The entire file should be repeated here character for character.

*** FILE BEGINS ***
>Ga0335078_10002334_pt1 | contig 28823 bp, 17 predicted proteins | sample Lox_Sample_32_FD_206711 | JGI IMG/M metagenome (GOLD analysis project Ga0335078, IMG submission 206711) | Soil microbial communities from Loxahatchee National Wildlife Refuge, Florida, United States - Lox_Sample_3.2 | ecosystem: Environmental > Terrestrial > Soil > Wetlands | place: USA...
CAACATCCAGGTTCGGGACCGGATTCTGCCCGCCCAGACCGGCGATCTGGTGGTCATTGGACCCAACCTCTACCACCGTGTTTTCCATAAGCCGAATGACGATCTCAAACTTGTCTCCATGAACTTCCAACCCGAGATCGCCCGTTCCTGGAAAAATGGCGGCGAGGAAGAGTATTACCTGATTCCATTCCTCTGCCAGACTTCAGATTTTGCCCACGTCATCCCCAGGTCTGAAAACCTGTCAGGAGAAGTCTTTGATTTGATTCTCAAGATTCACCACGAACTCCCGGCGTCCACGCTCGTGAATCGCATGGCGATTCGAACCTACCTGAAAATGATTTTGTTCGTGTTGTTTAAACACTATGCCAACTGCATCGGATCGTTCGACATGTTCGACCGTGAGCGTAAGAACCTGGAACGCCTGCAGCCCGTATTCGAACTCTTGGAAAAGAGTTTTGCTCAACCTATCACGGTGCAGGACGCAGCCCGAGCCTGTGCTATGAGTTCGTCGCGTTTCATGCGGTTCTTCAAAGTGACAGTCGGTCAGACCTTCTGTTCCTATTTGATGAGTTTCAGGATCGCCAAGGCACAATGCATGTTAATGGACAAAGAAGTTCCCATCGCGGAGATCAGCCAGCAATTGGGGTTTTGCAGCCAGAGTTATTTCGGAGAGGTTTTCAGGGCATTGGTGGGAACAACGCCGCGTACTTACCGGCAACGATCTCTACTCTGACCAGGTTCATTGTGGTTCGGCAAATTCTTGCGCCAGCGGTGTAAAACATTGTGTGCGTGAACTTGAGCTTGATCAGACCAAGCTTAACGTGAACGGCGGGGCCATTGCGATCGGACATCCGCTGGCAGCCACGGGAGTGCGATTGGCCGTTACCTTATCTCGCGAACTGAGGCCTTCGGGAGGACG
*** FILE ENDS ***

>Ga0335078_10002334_pt1 | contig 28823 bp, 17 predicted proteins | sample Lox_Sample_32_FD_206711 | JGI IMG/M metagenome (GOLD analysis project Ga0335078, IMG submission 206711) | Soil microbial communities from Loxahatchee National Wildlife Refuge, Florida, United States - Lox_Sample_3.2 | ecosystem: Environmental > Terrestrial > Soil > Wetlands | place: USA...
CAACATCCAGGTTCGGGACCGGATTCTGCCCGCCCAGACCGGCGATCTGGTGGTCATTGGACCCAACCTCTACCACCGTGTTTTCCATAAGCCGAATGACGATCTCAAACTTGTCTCCATGAACTTCCAACCCGAGATCGCCCGTTCCTGGAAAAATGGCGGCGAGGAAGAGTATTACCTGATTCCATTCCTCTGCCAGACTTCAGATTTTGCCCACGTCATCCCCAGGTCTGAAAACCTGTCAGGAGAAGTCTTTGATTTGATTCTCAAGATTCACCACGAACTCCCGGCGTCCACGCTCGTGAATCGCATGGCGATTCGAACCTACCTGAAAATGATTTTGTTCGTGTTGTTTAAACACTATGCCAACTGCATCGGATCGTTCGACATGTTCGACCGTGAGCGTAAGAACCTGGAACGCCTGCAGCCCGTATTCGAACTCTTGGAAAAGAGTTTTGCTCAACCTATCACGGTGCAGGACGCAGCCCGAGCCTGTGCTATGAGTTCGTCGCGTTTCATGCGGTTCTTCAAAGTGACAGTCGGTCAGACCTTCTGTTCCTATTTGATGAGTTTCAGGATCGCCAAGGCACAATGCATGTTAATGGACAAAGAAGTTCCCATCGCGGAGATCAGCCAGCAATTGGGGTTTTGCAGCCAGAGTTATTTCGGAGAGGTTTTCAGGGCATTGGTGGGAACAACGCCGCGTACTTACCGGCAACGATCTCTACTCTGACCAGGTTCATTGTGGTTCGGCAAATTCTTGCGCCAGCGGTGTAAAACATTGTGTGCGTGAACTTGAGCTTGATCAGACCAAGCTTAACGTGAACGGCGGGGCCATTGCGATCGGACATCCGCTGGCAGCCACGGGAGTGCGATTGGCCGTTACCTTATCTCGCGAACTGAGGCCTTCGGGAGGACG